A Los Angeles police officer who accused an internal affairs lieutenant of sexual harassment and ordering surveillance of her when she rejected his advances will receive a $1.8-million payout from the city.
The City Council affirmed the payment for Officer Linda Allstot on Wednesday, ending a legal battle that began in 2015, court records show.
Allstot had accused Lt. Wayne Lightfoot of making unwanted sexual advances, inappropriately touching her and making disparaging remarks about the appearance of other women repeatedly while he was her supervisor in the LAPD’s Professional Standards Bureau from 2013 to 2015, according to her civil lawsuit.
Lightfoot also allegedly invited Allstot on vacations to Cabo San Lucas, Mexico, and Lake Havasu, Ariz. During those conversations "his eyes traveled up and down from [Allstot's] face to her breasts," according to the lawsuit. He also "looked up and down her body in a sexual manner" when they passed each other in hallways or spoke in his office.
Allstot also accused Lightfoot and others of retaliating against her by making false complaints about her job performance. The lieutenant also had other officers follow her to try and obtain evidence of wrongdoing, the lawsuit claimed.
Allstot eventually filed a complaint with Deputy Chief Debbie McCarthy, but nothing was done, the lawsuit said.
Earlier this year, a jury awarded Allstot $3 million in damages. But the city filed a motion in June seeking a reduction, and a judge ordered Allstot to either accept the reduced figure or endure a second trial on the issue of compensation, Rob Wilcox, a spokesman for the city attorney’s office, said Wednesday.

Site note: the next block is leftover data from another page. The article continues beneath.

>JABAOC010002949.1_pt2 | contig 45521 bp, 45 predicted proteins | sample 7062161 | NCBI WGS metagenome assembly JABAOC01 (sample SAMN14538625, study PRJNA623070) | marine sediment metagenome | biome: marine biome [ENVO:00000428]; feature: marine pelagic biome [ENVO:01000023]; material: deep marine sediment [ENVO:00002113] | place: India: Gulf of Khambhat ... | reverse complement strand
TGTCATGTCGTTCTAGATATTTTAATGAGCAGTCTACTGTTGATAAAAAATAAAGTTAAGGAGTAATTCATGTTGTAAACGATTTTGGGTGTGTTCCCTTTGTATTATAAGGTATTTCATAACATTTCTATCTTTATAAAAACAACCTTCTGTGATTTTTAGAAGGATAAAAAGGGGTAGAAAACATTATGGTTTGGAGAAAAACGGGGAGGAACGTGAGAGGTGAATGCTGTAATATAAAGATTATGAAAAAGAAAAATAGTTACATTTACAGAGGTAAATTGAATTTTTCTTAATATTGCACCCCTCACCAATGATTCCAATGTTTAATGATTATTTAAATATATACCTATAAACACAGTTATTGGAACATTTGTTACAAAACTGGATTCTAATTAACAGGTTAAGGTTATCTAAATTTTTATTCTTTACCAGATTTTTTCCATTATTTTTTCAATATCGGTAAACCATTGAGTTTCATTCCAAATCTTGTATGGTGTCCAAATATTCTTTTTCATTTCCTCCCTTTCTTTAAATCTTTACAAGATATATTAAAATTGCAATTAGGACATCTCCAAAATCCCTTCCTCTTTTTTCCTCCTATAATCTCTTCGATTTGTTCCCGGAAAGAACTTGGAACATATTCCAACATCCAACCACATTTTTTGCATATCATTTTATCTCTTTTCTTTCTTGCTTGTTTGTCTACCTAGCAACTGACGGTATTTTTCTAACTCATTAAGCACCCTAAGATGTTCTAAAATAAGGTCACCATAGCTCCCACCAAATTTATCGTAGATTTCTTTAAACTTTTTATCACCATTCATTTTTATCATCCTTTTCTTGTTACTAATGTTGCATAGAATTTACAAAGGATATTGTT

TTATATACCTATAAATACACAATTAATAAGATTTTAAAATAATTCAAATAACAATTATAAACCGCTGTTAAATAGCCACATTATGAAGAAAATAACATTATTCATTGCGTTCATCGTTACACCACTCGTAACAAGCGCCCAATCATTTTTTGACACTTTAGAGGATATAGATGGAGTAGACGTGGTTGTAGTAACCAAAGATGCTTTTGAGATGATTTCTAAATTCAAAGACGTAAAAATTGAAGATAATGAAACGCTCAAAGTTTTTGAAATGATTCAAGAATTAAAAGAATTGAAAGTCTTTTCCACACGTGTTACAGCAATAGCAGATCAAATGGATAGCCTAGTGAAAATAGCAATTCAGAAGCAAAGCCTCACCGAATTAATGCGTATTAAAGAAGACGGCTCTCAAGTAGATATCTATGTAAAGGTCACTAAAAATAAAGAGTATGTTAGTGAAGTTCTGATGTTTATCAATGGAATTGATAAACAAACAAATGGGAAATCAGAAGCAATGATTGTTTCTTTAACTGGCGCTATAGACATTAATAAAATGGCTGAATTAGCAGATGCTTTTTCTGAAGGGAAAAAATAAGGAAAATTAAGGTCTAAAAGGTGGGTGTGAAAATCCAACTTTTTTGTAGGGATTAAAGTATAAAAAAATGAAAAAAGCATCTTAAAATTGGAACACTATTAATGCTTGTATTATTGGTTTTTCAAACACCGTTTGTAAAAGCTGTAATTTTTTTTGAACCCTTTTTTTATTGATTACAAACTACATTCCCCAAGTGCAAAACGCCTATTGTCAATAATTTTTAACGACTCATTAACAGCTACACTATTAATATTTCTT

In reducing the payout, Judge Richard L. Fruin Jr. ruled that Allstot would not suffer “any future pain and suffering,” said Greg Smith, an attorney representing Allstot. None of the officers Allstot made complaints against faced internal discipline, Smith said.
Lightfoot retired earlier this year and was enrolled in the city’s controversial retirement program that pays police officers and firefighters their salaries and pensions simultaneously during the last five years of their careers, even if they are not on active duty. The Deferred Retirement Option Program, also known as DROP, allowed Lightfoot to collect an additional $423,154 in pension checks when he left the department in February, according to data provided by the Los Angeles Fire and Police pension fund. Lightfoot also collected $102,000 in sick time while in DROP, records show.
An employee’s service or attendance record have no bearing on their enrollment in DROP, so Allstot’s allegations of harassment and misconduct against Lightfoot could not have prevented him from profiting from the DROP program. City officials have said they are reviewing the program after a Los Angeles Times investigation found police officers and firefighters might have been abusing the system by taking time off for cumulative injuries after entering DROP, which allows participants to file workers’ compensation claims and then take extended injury leaves at nearly twice their usual pay.
Allstot, a 20-year-veteran of the department, remains on duty within Internal Affairs, Smith said. Lightfoot could not immediately be reached for comment Wednesday.
In a statement, the LAPD said it was disappointed with the verdict earlier this year but insisted the agency has a “zero tolerance” policy for harassment.
“The [department] requires that every employee complete annual training on sexual harassment in the workplace and the [department] provides employees a variety of ways to report any sexual harassment,” the statement read. “When any such conduct is reported, it is taken seriously and is investigated by Internal Affairs.”
A department spokesman said he could not comment on any internal disciplinary charges brought against Lightfoot and or other officers, citing state privacy laws protecting police personnel records.
Times staff writers Jack Dolan and Emily Alpert Reyes contributed to this report.